“One world ends and another begins”: Making Sense of Migration

From the Series: Europe in the Balance

A fast-fashion showroom in Prato, Italy, 2017. Photo by Agnese Morganti.

As global supply chains became the new normal, and as well-demarcated fashion seasons changed into fluid and fickle trends, the Made in Italy sector witnessed a remarkable turn of events: thousands of Chinese immigrants settled into the industrial zones of greater metropolitan Tuscany first to make leather goods, then to make clothes. Warehouses blared pronto moda, fashion that is fast and ready. Billboards displayed messages in Chinese characters. The local manufacturing scene countered overseas outsourcing trends. Chinese entrepreneurs described themselves as having a “spiritual insistence.”1

Meanwhile, motivating ambitions and crushing defeats surged through an intensely globalized age. Individuals, families, institutions, and a city have become entangled in the hegemony of global supply chains.

In the factory city of Prato, north of Florence, 15 percent of the 185,456 residents are classified as foreigners. This compares with a rate of 6.8 percent nationwide. These numbers have earned Prato a designation as Europe’s number one multicultural city. Migrants come from 118 different countries. The most notable carry Chinese passports.

I was conducting fieldwork in 2013 for my new book when I encountered Matteo Biffoni, who this June won Prato’s hotly contested mayoral race. Six years earlier, he was running for a seat in the Italian Parliament and appeared at a “Democratic Breakfast” at a cultural center on the borderland between the industrial district and the Montalbano foothills. His message was clear: “The mother of all battles will be work.”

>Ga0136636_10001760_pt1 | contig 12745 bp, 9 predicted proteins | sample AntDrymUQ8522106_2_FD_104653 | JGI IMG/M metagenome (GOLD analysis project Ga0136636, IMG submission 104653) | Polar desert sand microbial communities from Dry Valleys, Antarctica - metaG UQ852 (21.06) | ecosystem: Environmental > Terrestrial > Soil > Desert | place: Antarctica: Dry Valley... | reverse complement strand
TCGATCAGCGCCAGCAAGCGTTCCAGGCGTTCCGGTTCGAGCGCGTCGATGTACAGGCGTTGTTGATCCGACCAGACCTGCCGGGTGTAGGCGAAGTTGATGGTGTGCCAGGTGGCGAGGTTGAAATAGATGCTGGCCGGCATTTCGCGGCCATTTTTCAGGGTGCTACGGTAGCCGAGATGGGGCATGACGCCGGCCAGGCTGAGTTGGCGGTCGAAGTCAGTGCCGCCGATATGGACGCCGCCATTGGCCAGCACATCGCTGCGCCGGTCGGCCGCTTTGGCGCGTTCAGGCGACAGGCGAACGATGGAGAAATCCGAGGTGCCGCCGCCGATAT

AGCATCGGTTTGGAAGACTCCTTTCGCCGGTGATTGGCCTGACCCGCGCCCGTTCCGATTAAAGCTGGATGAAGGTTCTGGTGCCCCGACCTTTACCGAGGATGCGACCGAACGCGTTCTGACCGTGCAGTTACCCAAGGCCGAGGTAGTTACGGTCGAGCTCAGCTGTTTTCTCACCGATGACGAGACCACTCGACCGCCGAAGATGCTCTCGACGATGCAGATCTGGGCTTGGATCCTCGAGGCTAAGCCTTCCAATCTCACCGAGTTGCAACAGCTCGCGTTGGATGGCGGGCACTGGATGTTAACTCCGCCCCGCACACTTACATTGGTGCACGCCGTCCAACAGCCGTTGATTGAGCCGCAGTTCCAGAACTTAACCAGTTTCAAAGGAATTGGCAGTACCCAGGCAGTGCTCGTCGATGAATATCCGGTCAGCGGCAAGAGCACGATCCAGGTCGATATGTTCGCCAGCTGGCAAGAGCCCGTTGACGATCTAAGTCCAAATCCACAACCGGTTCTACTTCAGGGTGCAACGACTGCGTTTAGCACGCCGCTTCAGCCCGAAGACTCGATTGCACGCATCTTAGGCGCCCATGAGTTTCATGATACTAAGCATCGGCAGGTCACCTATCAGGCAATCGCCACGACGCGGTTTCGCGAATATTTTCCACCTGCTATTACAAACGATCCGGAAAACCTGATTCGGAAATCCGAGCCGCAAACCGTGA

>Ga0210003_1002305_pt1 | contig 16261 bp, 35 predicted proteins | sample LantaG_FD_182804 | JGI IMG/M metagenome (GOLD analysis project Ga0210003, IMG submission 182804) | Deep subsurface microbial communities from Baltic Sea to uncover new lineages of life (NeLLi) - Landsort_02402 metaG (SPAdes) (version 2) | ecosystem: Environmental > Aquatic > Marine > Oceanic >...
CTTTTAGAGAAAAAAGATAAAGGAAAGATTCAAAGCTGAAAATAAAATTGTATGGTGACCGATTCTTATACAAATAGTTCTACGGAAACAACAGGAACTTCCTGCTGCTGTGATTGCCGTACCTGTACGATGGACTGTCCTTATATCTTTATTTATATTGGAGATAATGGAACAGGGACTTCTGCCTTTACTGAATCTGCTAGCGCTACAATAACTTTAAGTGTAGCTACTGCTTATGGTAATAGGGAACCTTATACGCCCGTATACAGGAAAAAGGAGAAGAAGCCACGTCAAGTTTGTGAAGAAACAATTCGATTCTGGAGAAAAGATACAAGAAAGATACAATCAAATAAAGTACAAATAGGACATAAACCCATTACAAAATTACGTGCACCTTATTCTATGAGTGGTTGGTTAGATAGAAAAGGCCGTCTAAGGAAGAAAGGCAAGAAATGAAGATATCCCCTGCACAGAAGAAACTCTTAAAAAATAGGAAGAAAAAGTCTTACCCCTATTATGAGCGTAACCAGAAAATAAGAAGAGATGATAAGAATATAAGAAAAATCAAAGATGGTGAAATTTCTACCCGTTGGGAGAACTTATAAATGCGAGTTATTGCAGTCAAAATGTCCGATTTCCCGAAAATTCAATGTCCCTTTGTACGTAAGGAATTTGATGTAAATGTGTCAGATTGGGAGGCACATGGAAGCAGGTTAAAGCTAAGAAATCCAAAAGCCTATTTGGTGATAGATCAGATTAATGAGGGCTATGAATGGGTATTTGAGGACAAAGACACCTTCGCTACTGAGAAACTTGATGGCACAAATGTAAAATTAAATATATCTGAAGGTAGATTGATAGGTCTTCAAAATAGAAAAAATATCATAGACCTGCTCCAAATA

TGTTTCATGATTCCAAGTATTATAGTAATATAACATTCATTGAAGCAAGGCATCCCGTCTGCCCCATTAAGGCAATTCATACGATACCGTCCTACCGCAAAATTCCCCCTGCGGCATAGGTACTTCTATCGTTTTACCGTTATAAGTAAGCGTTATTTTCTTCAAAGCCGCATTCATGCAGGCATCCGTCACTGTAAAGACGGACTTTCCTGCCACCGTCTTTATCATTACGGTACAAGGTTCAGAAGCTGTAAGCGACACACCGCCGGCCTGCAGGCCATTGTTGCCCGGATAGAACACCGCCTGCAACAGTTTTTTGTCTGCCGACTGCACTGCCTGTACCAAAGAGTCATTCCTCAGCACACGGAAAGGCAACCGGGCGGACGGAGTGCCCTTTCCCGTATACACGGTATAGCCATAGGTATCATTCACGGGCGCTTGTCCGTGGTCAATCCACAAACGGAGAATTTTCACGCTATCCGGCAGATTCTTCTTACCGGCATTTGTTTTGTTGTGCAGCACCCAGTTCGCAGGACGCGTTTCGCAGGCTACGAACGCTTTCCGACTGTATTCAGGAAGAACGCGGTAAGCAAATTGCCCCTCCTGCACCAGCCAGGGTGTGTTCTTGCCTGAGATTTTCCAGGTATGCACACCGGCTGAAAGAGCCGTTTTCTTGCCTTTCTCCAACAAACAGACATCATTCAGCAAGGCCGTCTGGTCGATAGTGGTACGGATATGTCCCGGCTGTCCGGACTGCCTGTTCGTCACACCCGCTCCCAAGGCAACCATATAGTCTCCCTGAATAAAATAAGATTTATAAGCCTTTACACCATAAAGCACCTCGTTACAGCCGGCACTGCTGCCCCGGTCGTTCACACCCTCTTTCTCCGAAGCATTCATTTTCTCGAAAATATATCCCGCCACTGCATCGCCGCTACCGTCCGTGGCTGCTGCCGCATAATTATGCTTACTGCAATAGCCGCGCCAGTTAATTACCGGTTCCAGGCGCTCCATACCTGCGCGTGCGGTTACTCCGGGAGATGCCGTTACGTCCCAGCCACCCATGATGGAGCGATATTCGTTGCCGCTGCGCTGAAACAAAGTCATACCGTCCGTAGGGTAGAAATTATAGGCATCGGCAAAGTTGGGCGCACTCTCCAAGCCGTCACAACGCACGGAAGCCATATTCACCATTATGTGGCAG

How to recover from the crisis was on people’s minds. The economic downturn had brought despair. Unemployment was rampant. Poverty was on the rise. Indicators revealed 33 percent of the population in Prato had a low annual income, below €10,000.

Historically, the success of the Made in Italy brand was attributed to small family firms adept at meeting production demands. Economists lauded these firms for their flexibility. Forgotten were the strikes of the 1960s that led to the dynamic small-firm landscape. Even less celebrated is what made flexibility possible: an informal economy characterized by family arrangements, unwritten contracts, work day and night, and networks grounded in secrecy, trust, and reciprocity.

Much work was outsourced to small family firms completing single stages in production cycles as wares moved from one workshop to another. I worked in a sweater-finishing firm for my dissertation fieldwork in the mid-1990s. Like most others owned and run by Italians, it has long since closed. But its former owner, whom I call Letizia, continued her struggles.

Between 2003 and 2010 Letizia’s township witnessed a 400 percent increase in the presence of migrants. Such numbers represent dramatic demographic and social changes. Tensions manifest.